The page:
Last Friday, I migrated a SQL Server instance from 2005 Enterprise Edition to a brand new Windows Server 2012 server with SQL Server 2012 Enterprise Edition installed. Since then, users have started to complain about the application performance.

Here is some information about the server:

  • Virtual server on VMWare 5.5
  • 4 vCPU and 24 Gb RAM. On the previous configuration, 10 Gb was necessary but the tempdb database was smaller than what I set (almost 6Gb)
  • I now have set the maximum memory target to 22 Gb and tempdb is totally in Buffer Pool
  • After migration (performed using Database Mirroring), I ran update statistics, index rebuild, and other maintenance commands

I don't know where to find answers. If everything except the SQL Server instance is the same (VM, Disks, etc) then, to me, the problem is in SQL Server configuration, but where? I have tried some changes but none of them seem to have been useful.

Do you have any ideas?

Additional information from comments

  • I ran sp_Blitz which gave me some information, but nothing new from SQL 2005 (slow storage for instance)
  • The memory consumption (20Gb + ) is mostly due to tempdb (6Gb) and the remainings are mostly taken by an application database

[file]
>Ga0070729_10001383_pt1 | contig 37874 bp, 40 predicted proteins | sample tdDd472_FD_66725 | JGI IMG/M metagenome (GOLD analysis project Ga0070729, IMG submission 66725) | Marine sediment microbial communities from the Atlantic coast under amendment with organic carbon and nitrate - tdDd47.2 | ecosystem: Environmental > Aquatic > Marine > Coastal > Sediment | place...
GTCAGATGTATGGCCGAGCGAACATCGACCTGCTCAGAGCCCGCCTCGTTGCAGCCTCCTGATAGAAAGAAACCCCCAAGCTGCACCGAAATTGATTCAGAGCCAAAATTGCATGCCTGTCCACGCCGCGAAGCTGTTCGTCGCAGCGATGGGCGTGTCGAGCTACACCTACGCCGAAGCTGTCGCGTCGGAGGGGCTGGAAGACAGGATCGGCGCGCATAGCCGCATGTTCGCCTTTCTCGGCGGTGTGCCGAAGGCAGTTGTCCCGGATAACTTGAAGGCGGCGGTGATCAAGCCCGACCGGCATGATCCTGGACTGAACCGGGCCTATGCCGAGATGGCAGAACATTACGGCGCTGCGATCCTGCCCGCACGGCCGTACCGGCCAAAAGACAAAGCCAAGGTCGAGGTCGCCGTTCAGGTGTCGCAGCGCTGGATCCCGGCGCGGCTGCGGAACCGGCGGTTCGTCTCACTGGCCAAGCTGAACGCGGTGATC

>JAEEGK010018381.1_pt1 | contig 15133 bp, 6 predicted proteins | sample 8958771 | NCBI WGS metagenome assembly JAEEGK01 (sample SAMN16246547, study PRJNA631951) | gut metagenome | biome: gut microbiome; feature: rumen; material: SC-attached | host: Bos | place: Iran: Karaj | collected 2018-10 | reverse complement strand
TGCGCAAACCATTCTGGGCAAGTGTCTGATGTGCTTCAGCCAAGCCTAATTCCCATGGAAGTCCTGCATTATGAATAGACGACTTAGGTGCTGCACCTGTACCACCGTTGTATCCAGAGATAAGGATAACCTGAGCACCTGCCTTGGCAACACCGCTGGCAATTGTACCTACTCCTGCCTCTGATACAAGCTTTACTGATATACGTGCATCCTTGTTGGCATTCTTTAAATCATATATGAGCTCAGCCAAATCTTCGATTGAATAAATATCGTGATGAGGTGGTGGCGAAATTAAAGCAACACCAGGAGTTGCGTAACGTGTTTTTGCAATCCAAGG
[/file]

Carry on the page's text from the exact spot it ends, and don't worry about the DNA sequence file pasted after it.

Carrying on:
• PLE flows and sometimes goes down to 150. At the beginning of the day, most of the data is out of the cache
  • The max memory setting was 10Gb on the previous server
  • We use Idera diagnostic manager
  • The max server memory is set to twice the value it was on the previous server.
  • The page life expectancy drops below 150 at least twice a day

sp_BlitzIndex analysis

I started an analysis with sp_BlitzIndex and in addition to poorly written code, it showed this:

  • Aggressive Indexes: Total lock wait time > 5 minutes (row + page)

    dbo.TABLE1.PK_TABLE1 (1): 
    Row lock waits: 3,591; total duration: 10 minutes; avg duration: 0 seconds; 
    Page lock waits: 23; total duration: 15 seconds; avg duration: 0 seconds; 
    Lock escalation attempts: 510,489; Actual Escalations: 1.
    Row lock waits: 155; total duration: 48 seconds; avg duration: 0 seconds;
    Page lock waits: 129; total duration: 8 minutes; avg duration: 4 seconds;
    Lock escalation attempts: 29,423; Actual Escalations: 4,951.

Would just an additional index creation do some changes in that phenomenon?


I've compared the output of sp_configure as requested. Here are the differences:

Config                          Old     New
Blocked process threshold       0       120
Maximum Degree of parallelism   0       4
Maximum Memory (MB)             10240   22000

The power option is already at High Performance. I set the memory back to 10 Gb with this command:

EXEC sys.sp_configure N'max server memory (MB)', N'10240'

After one hour of running with 10Gb of RAM: The last difference is the size of tempdb which is bigger than on the old server and uses now most of the memory, causing Page Life Expectancy to be hardly at 490.

Analysis of the Diagnostic Manager CPU statistics Report

The CPU statistics reports :

  • an average SQL compilation of 500
  • an average SQL Recompilation of 120